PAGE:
As part of my Sisyphean quest to find a bicycle computer that doesn’t make me want to start tracking my rides with an abacus or programmable loom, I recently bought a new Garmin device to replace a deceased old one. The new device is not yet enraging me; it has everything I liked about my old one, plus more, and it also works.

Part of the “more” is three new mountain bike metrics. The most obvious is a screen that pops up and beeps at you whenever you momentarily leave the ground, saying “Great Jump!” and telling you how long you were in the air, how far you traveled, and how fast you were going at takeoff. Given my level of mountain bike proficiency, I read “Great Jump!” as sarcastic every single time.

The other new metrics are called “Grit” and “Flow.” I’d not read the manual before my first ride but I remembered reading that “Grit” was a measure of the difficulty of the route and “Flow” was a measure of how well you maintained speed while descending.

I hit a few loops of smooth singletrack at the ski club and tried to increase my “Flow” score with each lap. No matter how much I focused on improving my “Flow” score — staying loose, breathing slowly, pretending that every instant of pressure on my brakes came from a finite budget — I couldn’t get my “Flow” above five or so for a given lap. I didn’t know what five flow meant or if it was any good, but I was confident I could do better.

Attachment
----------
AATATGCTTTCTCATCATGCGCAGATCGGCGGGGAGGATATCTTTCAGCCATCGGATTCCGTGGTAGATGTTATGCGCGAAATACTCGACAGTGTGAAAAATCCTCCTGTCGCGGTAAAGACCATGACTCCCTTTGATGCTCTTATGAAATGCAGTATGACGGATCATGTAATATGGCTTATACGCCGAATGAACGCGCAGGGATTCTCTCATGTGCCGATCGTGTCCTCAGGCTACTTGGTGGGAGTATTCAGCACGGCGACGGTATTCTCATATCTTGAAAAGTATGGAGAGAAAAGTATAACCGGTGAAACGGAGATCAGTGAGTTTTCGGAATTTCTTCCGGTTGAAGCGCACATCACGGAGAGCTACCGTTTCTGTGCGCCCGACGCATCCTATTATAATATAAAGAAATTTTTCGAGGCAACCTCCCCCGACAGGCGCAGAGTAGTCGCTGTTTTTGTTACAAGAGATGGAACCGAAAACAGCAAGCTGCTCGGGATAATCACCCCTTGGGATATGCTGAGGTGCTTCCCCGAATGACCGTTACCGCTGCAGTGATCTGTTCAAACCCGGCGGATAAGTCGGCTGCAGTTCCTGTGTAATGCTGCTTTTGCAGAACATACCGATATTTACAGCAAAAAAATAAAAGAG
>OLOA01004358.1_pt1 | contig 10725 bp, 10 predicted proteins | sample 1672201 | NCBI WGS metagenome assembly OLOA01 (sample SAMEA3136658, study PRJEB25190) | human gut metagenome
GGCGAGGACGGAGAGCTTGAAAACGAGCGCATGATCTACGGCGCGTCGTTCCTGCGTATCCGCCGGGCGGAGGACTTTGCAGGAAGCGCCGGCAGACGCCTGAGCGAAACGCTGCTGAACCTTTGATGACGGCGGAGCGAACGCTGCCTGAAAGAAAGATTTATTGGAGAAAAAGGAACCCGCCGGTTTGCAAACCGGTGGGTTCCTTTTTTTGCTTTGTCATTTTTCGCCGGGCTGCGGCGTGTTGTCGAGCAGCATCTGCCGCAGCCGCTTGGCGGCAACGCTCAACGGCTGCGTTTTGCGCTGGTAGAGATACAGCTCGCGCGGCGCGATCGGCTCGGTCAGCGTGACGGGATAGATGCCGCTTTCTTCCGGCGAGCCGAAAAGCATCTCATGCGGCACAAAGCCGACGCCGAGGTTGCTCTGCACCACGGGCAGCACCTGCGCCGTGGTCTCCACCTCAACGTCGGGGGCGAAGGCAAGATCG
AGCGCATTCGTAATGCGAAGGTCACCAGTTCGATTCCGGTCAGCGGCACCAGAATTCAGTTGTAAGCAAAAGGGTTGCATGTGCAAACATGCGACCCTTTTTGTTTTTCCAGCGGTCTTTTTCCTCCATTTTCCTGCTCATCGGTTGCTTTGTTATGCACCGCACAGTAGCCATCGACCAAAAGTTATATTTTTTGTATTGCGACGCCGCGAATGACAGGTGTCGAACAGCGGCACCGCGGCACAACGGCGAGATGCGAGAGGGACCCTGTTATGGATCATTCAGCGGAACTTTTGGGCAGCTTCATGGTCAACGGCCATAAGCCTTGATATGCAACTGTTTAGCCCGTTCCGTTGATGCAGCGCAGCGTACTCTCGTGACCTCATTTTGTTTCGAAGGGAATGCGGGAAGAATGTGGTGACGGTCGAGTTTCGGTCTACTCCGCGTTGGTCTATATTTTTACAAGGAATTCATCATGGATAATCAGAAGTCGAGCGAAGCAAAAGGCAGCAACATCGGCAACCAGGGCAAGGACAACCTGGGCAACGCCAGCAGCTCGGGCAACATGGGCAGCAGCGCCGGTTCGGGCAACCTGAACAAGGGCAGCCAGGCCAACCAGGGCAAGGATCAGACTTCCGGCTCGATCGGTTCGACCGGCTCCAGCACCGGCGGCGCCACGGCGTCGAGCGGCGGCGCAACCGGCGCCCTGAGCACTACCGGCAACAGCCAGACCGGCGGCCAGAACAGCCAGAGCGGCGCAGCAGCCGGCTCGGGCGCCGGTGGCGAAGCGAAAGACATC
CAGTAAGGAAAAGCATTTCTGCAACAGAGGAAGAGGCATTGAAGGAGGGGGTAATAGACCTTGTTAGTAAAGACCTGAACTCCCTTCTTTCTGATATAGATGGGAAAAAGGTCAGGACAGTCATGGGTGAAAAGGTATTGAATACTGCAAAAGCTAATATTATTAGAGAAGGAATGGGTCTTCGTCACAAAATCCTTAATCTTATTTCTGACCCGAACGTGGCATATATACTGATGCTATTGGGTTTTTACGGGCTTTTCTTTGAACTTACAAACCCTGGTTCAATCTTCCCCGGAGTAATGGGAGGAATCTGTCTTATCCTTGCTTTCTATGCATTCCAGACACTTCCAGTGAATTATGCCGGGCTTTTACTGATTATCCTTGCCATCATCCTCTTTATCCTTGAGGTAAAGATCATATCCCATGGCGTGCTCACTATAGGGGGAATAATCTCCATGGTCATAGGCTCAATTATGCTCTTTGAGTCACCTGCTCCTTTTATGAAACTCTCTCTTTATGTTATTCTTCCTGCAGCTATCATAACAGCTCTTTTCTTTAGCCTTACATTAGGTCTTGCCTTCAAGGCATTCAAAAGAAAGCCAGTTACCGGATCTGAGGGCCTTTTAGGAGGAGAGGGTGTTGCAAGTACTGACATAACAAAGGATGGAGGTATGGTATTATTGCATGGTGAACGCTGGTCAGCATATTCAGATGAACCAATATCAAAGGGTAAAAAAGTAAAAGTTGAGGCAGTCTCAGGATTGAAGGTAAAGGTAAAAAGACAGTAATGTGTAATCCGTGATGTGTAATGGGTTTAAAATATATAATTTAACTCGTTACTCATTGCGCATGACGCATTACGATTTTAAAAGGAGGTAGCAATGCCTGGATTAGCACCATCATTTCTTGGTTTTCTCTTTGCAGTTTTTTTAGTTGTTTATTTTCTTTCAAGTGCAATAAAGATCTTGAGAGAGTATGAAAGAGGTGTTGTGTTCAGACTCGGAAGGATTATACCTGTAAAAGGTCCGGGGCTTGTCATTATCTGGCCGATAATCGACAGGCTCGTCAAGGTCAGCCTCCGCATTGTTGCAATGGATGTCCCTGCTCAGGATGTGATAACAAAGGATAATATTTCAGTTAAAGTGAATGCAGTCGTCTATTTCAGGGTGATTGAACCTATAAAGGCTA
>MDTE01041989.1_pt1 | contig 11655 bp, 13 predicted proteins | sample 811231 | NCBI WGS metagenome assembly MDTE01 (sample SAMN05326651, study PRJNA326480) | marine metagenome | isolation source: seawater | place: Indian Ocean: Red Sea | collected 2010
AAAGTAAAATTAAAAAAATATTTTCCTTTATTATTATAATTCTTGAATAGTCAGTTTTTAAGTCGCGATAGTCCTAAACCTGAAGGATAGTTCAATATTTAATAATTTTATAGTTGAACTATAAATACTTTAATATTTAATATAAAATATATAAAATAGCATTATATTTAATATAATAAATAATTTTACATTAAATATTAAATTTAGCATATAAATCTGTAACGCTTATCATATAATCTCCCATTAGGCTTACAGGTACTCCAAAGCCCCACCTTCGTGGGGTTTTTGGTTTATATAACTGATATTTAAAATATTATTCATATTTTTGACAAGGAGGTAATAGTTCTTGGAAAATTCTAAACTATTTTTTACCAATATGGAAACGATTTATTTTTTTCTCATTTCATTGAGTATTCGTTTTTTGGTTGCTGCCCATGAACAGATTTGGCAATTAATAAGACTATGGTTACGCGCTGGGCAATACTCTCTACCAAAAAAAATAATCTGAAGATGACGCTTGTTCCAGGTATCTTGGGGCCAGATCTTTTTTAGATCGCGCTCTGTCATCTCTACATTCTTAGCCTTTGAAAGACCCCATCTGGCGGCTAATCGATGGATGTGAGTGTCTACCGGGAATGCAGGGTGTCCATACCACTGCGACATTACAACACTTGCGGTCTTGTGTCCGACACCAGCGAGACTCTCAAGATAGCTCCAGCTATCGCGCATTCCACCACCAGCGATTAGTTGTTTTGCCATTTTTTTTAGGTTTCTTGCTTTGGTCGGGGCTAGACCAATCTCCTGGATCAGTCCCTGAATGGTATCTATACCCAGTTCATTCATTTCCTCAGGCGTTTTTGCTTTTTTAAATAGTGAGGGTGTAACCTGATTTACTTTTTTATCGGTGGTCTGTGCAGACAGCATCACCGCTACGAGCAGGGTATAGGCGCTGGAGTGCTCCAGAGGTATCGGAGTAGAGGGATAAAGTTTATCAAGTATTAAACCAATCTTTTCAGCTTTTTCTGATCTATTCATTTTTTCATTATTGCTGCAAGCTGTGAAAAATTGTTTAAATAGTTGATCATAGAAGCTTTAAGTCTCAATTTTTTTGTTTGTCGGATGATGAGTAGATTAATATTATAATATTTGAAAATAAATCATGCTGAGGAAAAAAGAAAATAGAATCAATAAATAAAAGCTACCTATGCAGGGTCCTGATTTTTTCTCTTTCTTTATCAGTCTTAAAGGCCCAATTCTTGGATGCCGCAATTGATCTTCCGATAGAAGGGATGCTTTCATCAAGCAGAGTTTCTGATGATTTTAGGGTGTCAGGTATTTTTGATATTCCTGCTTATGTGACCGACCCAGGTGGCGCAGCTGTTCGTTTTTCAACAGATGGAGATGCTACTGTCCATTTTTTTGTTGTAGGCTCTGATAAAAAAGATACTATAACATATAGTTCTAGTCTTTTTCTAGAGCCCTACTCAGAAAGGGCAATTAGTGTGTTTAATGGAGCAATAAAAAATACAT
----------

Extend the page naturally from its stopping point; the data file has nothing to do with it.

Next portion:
When I got home, I read Garmin’s description of “Flow,” which told me two things:

  • a “Flow” score between one and twenty is not bad, but
  • a “Flow” score between zero and one is ideal

Optimizing for the opposite of the right metric seems worse than the more common problem of optimizing for the wrong metric altogether; it’s probably worth looking out for in general.